Acclaimed journalist Dennis Covington examines how faith and violence shape our world.
In war zones witnessing widespread conflict, what makes life at all worth living? When chaos becomes a way of life in places where religion and violence intersect, what do people hold on to? If religious belief is, as Christopher Hitchens argues, the cause of wars and genocide, then is faith the cure?
Dennis Covington pursued answers to these questions for years, traveling deep into places like Syria, Mexico, and the American South. Looking not for rigid doctrines, creeds, or beliefs - which, he says, can be contradictory, even dangerous - he sought something bigger and more fundamental: faith. It's faith in goodness, kindness, and the humanity of the smallest moments that makes the most difficult times bearable.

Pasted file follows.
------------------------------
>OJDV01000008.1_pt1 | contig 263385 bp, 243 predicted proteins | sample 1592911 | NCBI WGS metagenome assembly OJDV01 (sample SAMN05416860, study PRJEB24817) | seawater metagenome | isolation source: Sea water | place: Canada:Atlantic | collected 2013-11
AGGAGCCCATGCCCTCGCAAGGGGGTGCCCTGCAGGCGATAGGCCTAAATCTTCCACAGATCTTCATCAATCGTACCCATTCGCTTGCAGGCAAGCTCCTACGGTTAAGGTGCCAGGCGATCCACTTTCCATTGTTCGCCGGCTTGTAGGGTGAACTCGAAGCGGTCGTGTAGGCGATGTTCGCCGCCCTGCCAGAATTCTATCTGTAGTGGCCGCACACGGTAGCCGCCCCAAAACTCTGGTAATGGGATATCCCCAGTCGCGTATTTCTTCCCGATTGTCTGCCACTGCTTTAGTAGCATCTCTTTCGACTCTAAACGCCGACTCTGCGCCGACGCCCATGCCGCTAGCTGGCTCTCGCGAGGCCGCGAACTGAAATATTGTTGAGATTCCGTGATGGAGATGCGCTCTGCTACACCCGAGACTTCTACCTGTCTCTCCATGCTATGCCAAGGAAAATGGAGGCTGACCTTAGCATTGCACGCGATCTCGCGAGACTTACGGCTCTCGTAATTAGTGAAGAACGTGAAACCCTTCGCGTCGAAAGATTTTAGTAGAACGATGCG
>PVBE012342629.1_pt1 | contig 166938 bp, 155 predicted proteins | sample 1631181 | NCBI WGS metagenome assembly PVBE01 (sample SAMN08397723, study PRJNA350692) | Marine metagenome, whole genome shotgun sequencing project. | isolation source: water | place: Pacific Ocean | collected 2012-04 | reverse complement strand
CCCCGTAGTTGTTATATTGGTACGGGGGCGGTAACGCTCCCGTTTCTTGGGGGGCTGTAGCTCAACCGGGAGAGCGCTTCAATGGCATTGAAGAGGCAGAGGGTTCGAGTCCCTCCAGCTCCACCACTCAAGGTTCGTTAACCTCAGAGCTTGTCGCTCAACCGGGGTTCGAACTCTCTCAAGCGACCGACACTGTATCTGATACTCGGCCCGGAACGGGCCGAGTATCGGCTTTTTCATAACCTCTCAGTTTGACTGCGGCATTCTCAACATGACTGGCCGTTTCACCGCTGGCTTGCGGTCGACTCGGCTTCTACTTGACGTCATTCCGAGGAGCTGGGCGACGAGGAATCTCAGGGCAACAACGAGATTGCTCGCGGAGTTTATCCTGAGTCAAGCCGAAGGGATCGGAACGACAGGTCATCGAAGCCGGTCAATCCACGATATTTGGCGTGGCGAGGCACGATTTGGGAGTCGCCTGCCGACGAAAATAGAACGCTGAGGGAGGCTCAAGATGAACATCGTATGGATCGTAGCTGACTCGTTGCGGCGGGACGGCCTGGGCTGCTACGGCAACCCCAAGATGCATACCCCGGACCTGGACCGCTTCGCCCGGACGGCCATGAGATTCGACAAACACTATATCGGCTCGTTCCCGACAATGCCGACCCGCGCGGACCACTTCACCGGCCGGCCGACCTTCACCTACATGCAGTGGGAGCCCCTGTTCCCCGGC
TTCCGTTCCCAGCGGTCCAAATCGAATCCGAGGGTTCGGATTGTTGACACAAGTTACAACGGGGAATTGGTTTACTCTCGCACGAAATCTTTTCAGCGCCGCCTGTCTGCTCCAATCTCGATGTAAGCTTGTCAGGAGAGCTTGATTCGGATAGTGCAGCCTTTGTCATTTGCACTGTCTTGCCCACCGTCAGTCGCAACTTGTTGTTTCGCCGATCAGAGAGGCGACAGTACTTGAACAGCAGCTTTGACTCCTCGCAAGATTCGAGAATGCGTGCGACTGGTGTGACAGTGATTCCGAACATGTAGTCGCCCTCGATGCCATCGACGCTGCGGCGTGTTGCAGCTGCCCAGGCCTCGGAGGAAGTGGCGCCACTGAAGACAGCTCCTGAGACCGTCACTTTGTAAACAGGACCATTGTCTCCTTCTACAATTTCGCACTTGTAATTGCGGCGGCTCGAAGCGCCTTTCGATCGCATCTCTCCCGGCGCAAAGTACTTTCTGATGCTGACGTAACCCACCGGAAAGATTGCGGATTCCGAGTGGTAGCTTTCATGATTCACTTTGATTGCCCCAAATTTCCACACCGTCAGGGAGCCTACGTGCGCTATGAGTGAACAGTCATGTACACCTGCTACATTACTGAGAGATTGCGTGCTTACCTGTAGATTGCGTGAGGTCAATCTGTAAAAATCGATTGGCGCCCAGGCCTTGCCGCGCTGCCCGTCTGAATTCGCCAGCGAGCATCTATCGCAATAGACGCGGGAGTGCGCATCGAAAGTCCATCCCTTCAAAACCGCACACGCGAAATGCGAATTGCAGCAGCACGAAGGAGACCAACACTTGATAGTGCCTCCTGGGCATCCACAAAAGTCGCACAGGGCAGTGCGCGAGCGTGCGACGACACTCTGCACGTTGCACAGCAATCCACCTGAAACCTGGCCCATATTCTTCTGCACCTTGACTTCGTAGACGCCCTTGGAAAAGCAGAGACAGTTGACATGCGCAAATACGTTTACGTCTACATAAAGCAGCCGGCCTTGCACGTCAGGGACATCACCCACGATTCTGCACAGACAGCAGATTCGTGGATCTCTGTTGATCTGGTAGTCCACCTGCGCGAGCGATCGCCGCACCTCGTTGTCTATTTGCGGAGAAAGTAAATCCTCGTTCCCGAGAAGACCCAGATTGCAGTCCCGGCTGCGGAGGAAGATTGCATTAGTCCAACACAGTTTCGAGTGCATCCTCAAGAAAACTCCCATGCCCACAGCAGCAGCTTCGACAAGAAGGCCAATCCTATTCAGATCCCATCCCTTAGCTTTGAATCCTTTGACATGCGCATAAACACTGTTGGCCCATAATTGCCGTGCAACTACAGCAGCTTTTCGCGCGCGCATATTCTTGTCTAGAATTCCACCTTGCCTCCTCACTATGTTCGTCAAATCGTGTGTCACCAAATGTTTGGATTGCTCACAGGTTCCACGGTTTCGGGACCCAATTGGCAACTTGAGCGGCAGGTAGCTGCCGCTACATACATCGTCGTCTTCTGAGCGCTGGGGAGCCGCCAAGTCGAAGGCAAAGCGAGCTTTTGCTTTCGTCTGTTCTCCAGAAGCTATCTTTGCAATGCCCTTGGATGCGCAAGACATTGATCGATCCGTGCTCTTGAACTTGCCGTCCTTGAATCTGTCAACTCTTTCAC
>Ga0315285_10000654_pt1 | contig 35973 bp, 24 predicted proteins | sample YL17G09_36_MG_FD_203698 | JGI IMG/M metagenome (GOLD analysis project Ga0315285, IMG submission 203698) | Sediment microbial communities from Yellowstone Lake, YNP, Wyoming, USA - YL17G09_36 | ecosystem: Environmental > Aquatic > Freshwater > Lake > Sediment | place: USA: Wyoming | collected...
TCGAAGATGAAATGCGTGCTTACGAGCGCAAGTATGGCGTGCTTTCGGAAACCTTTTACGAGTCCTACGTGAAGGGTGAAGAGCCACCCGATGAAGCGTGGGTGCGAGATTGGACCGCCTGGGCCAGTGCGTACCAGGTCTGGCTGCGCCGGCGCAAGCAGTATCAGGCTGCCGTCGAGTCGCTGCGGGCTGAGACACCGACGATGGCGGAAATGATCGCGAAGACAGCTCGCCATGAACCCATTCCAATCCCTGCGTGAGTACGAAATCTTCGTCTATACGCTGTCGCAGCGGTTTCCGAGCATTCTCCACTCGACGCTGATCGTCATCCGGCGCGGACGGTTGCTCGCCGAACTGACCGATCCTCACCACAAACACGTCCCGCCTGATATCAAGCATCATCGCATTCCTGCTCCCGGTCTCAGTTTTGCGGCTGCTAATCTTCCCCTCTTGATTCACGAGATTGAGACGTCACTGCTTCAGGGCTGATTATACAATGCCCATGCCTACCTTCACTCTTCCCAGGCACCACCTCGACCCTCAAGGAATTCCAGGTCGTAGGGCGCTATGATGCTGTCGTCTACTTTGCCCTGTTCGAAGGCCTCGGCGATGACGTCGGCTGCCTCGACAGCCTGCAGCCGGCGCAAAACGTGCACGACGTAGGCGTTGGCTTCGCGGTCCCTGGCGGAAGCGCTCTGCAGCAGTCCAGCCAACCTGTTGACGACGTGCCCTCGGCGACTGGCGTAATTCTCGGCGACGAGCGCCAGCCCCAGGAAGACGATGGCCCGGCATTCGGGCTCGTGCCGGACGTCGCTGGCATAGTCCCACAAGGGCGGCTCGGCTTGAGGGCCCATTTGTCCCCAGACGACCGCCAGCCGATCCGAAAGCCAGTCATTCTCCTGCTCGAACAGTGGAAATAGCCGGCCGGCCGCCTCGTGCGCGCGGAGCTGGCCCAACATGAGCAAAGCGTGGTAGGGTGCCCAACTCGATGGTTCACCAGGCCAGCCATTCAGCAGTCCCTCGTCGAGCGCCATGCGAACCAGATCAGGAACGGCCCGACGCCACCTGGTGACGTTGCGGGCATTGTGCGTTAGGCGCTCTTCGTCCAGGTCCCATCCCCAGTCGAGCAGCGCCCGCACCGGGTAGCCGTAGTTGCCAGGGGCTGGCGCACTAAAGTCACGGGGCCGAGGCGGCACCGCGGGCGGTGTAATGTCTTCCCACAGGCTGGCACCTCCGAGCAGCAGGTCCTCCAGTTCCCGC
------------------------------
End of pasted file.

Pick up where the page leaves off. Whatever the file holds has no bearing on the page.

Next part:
The young bomb victim who offers a smile from his hospital bed, the grieving parent who shares a photograph, the joined hands of men who were previously mortal enemies, and Covington's own family turmoil. These are some of the moments that leave him touching the beating heart of what it truly is to live.
Like Covington's widely celebrated Salvation on Sand Mountain, Revelation is an intensely personal journey that goes to the edges of a world filled with violence and religious strife to find the enduring worth of living.
Very good, but too distressing for me to finish. I'm sure it's probably a 5 star but since I didn't finish it I'm being truthful from my perspective.